What does baseball abbreviation WHIP mean?
Not too long ago one didn’t have to know too many baseball statistics to get an idea of how good a player was. There were the basics: batting average, home runs, runs batted in for hitters and wins, strikeouts and earned run average on the pitching side.
In the 1980s Bill James helped lead a statistical revolution that has become more fully embraced by the baseball mainstream in the past decade.
Walks and hits per inning (WHIP) is one of those newer stats that tells a more complete story of a pitchers’ performance. It is much better to evaluate relievers than ERA, which would ignore runners inherited by the pitcher.
For batters two other stats have become indispensible for player evaluation: on-base percentage (OBP) which takes into account the fact that walks are nearly as valuable as hits and OPS, which combines a batter’s slugging percentage with his OBP.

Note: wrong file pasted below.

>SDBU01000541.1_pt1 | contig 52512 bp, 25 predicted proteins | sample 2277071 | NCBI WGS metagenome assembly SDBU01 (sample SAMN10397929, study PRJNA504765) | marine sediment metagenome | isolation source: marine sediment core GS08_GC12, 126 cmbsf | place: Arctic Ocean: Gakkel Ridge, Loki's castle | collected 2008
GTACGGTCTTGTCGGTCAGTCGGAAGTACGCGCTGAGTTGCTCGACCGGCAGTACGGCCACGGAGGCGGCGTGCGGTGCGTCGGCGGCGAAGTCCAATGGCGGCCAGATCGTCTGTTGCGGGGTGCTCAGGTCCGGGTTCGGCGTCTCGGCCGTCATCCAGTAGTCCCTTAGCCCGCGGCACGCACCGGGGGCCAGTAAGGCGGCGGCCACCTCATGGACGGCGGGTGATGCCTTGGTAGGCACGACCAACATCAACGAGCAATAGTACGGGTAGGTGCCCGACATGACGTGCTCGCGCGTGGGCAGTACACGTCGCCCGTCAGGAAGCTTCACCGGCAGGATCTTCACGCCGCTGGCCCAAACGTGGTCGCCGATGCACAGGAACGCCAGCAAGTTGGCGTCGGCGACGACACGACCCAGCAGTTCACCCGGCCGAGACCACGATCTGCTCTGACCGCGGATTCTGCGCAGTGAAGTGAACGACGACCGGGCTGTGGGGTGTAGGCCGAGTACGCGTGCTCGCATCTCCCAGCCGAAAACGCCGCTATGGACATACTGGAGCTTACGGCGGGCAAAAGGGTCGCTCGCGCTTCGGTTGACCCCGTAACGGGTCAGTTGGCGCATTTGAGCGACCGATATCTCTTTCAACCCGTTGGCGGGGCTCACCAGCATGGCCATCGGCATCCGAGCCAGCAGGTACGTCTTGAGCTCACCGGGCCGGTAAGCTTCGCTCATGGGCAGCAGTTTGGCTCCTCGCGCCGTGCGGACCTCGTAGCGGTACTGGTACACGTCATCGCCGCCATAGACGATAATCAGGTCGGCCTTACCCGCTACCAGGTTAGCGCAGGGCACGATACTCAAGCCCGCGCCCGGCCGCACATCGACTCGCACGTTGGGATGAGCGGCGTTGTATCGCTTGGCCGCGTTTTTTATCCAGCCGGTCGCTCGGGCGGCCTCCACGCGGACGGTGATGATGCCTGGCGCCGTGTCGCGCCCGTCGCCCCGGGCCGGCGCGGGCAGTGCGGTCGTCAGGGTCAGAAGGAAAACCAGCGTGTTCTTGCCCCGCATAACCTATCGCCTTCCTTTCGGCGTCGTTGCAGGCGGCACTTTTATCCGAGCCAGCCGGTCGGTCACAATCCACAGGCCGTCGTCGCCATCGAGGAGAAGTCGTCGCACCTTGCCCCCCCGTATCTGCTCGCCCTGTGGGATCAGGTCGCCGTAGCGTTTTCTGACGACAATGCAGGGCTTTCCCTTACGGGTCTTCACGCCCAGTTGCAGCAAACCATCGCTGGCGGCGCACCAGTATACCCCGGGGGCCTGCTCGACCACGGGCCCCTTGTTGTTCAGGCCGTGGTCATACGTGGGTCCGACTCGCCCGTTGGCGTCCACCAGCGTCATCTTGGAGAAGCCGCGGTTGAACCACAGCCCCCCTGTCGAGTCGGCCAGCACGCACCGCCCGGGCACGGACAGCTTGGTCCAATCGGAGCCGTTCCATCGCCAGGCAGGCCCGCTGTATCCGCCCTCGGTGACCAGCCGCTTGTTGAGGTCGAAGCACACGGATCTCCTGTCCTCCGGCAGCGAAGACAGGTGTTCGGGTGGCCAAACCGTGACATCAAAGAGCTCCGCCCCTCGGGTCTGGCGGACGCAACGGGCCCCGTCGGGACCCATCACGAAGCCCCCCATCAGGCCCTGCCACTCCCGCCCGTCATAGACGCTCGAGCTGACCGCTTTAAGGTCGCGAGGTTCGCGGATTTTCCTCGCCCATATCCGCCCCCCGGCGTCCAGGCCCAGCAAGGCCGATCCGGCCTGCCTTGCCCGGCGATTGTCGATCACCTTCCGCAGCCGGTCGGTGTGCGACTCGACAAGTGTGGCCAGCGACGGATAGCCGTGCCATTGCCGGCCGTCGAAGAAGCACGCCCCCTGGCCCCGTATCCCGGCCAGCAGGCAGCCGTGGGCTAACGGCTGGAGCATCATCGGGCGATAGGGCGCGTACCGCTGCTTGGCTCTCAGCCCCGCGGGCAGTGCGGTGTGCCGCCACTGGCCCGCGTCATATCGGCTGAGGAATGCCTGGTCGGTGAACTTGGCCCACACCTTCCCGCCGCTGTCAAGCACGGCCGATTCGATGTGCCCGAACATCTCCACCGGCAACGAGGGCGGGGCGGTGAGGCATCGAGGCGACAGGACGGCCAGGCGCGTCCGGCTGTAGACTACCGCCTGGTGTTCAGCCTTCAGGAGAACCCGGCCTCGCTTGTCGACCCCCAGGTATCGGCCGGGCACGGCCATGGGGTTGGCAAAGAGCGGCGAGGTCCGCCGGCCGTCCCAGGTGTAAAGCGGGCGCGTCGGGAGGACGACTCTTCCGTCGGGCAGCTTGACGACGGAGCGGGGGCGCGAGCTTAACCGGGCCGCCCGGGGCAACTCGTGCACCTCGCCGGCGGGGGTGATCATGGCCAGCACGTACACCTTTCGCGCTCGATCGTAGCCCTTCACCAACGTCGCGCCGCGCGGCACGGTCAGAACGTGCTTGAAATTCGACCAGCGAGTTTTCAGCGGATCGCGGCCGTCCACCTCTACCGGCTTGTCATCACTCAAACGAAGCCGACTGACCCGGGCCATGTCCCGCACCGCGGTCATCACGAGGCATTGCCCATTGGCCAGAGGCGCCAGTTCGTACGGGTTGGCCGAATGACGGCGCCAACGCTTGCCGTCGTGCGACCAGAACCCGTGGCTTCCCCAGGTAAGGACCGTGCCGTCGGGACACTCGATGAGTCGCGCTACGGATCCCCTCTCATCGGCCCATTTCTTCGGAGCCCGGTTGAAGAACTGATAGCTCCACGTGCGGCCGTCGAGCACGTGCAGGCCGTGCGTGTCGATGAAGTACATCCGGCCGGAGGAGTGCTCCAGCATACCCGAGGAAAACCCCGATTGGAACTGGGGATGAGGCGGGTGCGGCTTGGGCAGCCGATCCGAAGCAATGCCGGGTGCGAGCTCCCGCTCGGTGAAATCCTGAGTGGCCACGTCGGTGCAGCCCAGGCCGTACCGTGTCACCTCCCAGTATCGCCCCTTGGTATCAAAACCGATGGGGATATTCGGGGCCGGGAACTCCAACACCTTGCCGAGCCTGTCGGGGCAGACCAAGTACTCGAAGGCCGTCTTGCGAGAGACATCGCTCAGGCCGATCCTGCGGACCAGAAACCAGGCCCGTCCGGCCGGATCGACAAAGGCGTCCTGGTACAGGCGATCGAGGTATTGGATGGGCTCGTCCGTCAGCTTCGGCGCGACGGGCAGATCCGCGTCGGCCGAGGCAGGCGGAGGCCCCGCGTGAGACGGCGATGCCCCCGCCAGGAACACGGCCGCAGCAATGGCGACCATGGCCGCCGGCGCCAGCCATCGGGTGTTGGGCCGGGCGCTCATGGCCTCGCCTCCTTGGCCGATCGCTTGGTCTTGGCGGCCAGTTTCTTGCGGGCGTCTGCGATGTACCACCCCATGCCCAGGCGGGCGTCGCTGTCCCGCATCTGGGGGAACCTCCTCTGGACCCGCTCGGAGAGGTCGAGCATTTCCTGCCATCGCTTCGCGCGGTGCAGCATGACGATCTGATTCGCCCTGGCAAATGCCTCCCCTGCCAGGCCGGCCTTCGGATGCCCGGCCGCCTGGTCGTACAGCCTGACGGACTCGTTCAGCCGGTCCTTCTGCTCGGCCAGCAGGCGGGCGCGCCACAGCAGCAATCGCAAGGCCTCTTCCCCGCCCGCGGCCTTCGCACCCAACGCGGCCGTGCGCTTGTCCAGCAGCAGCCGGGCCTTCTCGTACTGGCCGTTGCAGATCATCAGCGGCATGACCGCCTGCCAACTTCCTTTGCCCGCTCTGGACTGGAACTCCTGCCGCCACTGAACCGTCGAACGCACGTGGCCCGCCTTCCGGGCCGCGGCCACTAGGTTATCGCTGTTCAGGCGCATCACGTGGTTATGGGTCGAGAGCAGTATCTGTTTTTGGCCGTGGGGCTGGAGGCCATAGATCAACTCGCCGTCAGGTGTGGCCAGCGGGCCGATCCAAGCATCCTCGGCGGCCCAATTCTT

But what about a single statistic that combines a player’s batting (or pitching) abilities with his defensive skills? There’s a stat for that — it’s called Wins Above Replacement (or WAR).
Two websites — baseball-reference.com and fangraphs.com — calculate a player’s value over what is the average statistical value of a replacement-level player, or the average Triple-A player.
The two sites’ numbers vary slightly because of different defensive calculations, but they give one a snapshot of just how good a player has performed over a season. As an example, Justin Verlander had a WAR of 8.2 last season for the Tigers, according to baseball-reference. Numbers above 8 are usually considered MVP-worthy, while 5 and above are All-Star level.
Babe Ruth? He had eight seasons of a WAR of 10 or above, topping out at 13.7 in 1923. He was pretty good.